Attention-deficit/hyperactivity disorder (ADHD) is associated with significant impairment in multiple functional domains. This trial evaluated efficacy in ADHD symptoms and functional outcomes in young adults treated with atomoxetine.
Young adults (18–30 years old) with ADHD were randomized to 12 weeks of double-blind treatment with atomoxetine (n = 220) or placebo (n = 225). The primary efficacy measure of ADHD symptom change was Conners’ Adult ADHD Rating Scale (CAARS): Investigator-Rated: Screening Version Total ADHD Symptoms score with adult prompts. Secondary outcomes scales included the Adult ADHD Quality of Life-29, Clinical Global Impression-ADHD-Severity, Patient Global Impression-Improvement, CAARS Self-Report, Behavior Rating Inventory of Executive Function-Adult Version Self-Report, and assessments of depression, anxiety, sleepiness, driving behaviors, social adaptation, and substance use.
Atomoxetine was superior to placebo on CAARS: Investigator-Rated: Screening Version (atomoxetine [least-squares mean ± SE, −13.6 ± 0.8] vs placebo [−9.3 ± 0.8], 95% confidence interval [−6.35 to −2.37], P < 0.001), Clinical Global Impression-ADHD-Severity (atomoxetine [−1.1 ± 0.1] vs placebo [−0.7 ± 0.1], 95% confidence interval [−0.63 to −0.24], P < 0.001), and CAARS Self-Report (atomoxetine [−11.9 ± 0.8] vs placebo [−7.8 ± 0.7], 95% confidence interval [−5.94 to −2.15], P < 0.001) but not on Patient Global Impression-Improvement. In addition, atomoxetine was superior to placebo on Adult ADHD Quality of Life-29 and Behavior Rating Inventory of Executive Function-Adult Version Self-Report. Additional assessments failed to detect significant differences (P ≥ 0.05) between atomoxetine and placebo. The adverse event profile was similar to that observed in other atomoxetine studies. Nausea, decreased appetite, insomnia, dry mouth, irritability, dizziness, and dyspepsia were reported significantly more often with atomoxetine than with placebo.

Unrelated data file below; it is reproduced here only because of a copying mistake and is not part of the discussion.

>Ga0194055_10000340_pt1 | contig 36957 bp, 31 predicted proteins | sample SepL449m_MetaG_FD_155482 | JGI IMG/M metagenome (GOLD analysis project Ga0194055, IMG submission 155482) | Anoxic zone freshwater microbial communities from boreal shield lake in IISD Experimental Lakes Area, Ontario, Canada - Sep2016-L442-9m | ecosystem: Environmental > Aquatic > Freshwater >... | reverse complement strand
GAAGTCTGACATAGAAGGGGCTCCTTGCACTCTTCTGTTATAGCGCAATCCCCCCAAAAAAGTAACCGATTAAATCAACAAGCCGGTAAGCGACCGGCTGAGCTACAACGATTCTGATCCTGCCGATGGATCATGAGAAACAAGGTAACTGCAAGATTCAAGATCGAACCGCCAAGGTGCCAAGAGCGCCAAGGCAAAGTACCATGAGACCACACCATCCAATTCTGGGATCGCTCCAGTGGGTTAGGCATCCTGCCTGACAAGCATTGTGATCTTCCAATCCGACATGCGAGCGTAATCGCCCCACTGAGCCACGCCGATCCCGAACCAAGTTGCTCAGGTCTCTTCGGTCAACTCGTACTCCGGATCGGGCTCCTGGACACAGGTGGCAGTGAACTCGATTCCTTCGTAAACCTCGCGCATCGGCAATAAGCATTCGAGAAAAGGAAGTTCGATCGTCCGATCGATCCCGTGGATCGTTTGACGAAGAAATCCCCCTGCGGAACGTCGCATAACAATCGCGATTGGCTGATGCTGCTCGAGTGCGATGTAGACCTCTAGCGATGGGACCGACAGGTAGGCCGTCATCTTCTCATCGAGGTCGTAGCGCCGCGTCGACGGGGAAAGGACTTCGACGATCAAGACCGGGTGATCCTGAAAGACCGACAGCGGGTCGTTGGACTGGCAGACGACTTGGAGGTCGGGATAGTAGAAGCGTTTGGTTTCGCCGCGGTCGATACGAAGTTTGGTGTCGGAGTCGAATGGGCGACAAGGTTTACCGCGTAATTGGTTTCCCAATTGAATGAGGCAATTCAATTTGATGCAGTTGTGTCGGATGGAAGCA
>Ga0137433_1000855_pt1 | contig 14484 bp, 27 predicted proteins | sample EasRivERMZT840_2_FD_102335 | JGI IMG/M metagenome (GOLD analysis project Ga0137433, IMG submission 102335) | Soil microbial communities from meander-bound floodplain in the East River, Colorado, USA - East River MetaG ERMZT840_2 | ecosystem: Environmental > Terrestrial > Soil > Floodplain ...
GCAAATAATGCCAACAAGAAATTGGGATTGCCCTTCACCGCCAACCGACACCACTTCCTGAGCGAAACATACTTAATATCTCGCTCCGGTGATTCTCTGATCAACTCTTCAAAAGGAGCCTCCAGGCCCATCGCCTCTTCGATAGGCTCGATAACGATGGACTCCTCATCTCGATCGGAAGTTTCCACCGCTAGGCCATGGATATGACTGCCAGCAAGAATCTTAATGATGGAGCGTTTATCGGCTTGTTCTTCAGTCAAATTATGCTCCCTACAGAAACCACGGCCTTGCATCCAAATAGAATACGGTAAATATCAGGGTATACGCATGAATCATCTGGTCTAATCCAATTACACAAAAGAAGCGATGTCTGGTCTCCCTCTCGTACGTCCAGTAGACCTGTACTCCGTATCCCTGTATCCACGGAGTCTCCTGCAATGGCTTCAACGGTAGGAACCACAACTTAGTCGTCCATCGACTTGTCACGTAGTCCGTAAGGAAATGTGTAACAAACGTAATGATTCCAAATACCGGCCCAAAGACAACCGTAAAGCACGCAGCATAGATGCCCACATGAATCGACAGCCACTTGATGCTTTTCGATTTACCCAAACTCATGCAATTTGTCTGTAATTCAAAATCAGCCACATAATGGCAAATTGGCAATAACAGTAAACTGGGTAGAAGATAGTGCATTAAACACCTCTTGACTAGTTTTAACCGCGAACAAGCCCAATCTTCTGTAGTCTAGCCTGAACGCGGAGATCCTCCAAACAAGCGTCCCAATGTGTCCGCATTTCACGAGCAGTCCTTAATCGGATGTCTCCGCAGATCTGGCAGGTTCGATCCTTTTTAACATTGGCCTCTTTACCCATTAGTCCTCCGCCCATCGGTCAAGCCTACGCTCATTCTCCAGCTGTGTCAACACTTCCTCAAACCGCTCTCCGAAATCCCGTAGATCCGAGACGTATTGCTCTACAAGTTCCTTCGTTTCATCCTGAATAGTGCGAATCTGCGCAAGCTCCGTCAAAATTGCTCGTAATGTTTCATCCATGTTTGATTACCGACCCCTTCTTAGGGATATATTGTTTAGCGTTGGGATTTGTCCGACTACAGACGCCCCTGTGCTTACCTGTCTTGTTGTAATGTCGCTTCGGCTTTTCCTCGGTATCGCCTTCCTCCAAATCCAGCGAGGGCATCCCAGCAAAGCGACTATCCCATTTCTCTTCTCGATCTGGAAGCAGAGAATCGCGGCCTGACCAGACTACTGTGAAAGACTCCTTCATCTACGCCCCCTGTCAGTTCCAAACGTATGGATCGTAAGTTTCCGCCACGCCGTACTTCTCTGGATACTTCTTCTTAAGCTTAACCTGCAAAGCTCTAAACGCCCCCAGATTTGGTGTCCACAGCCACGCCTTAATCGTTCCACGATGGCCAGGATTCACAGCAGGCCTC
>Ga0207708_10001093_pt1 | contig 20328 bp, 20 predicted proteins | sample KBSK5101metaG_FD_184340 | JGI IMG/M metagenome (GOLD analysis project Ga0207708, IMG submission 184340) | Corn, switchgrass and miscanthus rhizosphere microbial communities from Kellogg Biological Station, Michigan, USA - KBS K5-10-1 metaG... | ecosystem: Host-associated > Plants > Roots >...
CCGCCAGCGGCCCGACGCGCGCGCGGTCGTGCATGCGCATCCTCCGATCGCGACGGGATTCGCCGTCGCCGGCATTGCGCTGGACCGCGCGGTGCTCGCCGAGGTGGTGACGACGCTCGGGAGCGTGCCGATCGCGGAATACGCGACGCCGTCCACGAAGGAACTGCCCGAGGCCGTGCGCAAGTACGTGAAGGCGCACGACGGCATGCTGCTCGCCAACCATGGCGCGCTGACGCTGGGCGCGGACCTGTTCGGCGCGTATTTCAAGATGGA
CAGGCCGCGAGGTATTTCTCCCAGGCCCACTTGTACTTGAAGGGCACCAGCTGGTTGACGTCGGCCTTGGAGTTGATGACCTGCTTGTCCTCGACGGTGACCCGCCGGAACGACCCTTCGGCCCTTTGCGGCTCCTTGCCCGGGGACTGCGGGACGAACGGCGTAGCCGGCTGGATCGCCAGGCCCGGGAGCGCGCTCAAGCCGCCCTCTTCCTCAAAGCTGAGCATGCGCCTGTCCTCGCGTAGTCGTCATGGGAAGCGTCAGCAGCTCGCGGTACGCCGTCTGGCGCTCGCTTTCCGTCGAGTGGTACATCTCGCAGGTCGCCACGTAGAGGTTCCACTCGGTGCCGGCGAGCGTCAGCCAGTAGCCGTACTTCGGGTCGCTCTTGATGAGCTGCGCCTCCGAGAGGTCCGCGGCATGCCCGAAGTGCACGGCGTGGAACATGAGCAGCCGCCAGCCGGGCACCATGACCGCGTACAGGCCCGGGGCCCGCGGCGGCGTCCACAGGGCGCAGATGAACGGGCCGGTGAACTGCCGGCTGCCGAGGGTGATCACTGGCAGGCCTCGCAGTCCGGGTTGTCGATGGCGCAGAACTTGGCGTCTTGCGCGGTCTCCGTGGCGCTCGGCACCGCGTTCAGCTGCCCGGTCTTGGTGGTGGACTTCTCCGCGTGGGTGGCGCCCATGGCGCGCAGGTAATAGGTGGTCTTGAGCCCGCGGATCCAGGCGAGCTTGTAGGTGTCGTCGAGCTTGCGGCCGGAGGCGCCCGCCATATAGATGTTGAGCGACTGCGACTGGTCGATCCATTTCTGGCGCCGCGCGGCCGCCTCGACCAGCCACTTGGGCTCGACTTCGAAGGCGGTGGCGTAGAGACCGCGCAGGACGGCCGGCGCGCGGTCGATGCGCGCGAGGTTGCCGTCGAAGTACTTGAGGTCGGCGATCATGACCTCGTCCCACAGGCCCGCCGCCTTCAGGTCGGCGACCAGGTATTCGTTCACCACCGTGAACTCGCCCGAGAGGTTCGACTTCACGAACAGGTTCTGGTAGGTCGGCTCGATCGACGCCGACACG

Atomoxetine reduced ADHD symptoms and improved quality of life and executive functioning deficits in young adults compared with placebo. Atomoxetine was also generally well tolerated.
From *Eli Lilly and Company and/or one of its subsidiaries, Indianapolis, IN; †Department of Psychiatry, NYU School of Medicine; and Psychiatry Service, New York VA Harbor Healthcare System, New York, NY; ‡PharmaNet/i3, Indianapolis, IN; §UCLA Semel Institute for Neuroscience and Human Behavior, Los Angeles, CA; ∥Department of Psychiatry, University of Kentucky, Lexington, KY; ¶Vermont Clinical Study Center, Burlington, VT; #Department of Psychiatry & Behavioral Sciences, The University of Texas Health Science Center, Houston, TX; and **Sarkis Family Psychiatry, Gainesville, FL.
Received September 21, 2010; accepted after revision May 7, 2012.
Reprints: Todd M. Durell, MD, Lilly Corporate Center, Indianapolis, IN 46285 (e-mail: email@example.com).
Clinical Trials Registration: ClinicalTrials.gov, http://http://www.clinicaltrials.gov/, Identifier NCT00510276.
This research was funded by Lilly USA, LLC.
This work was presented in poster form at the Society of Biological Psychiatry 65th Annual Convention & Scientific Program, May 2010.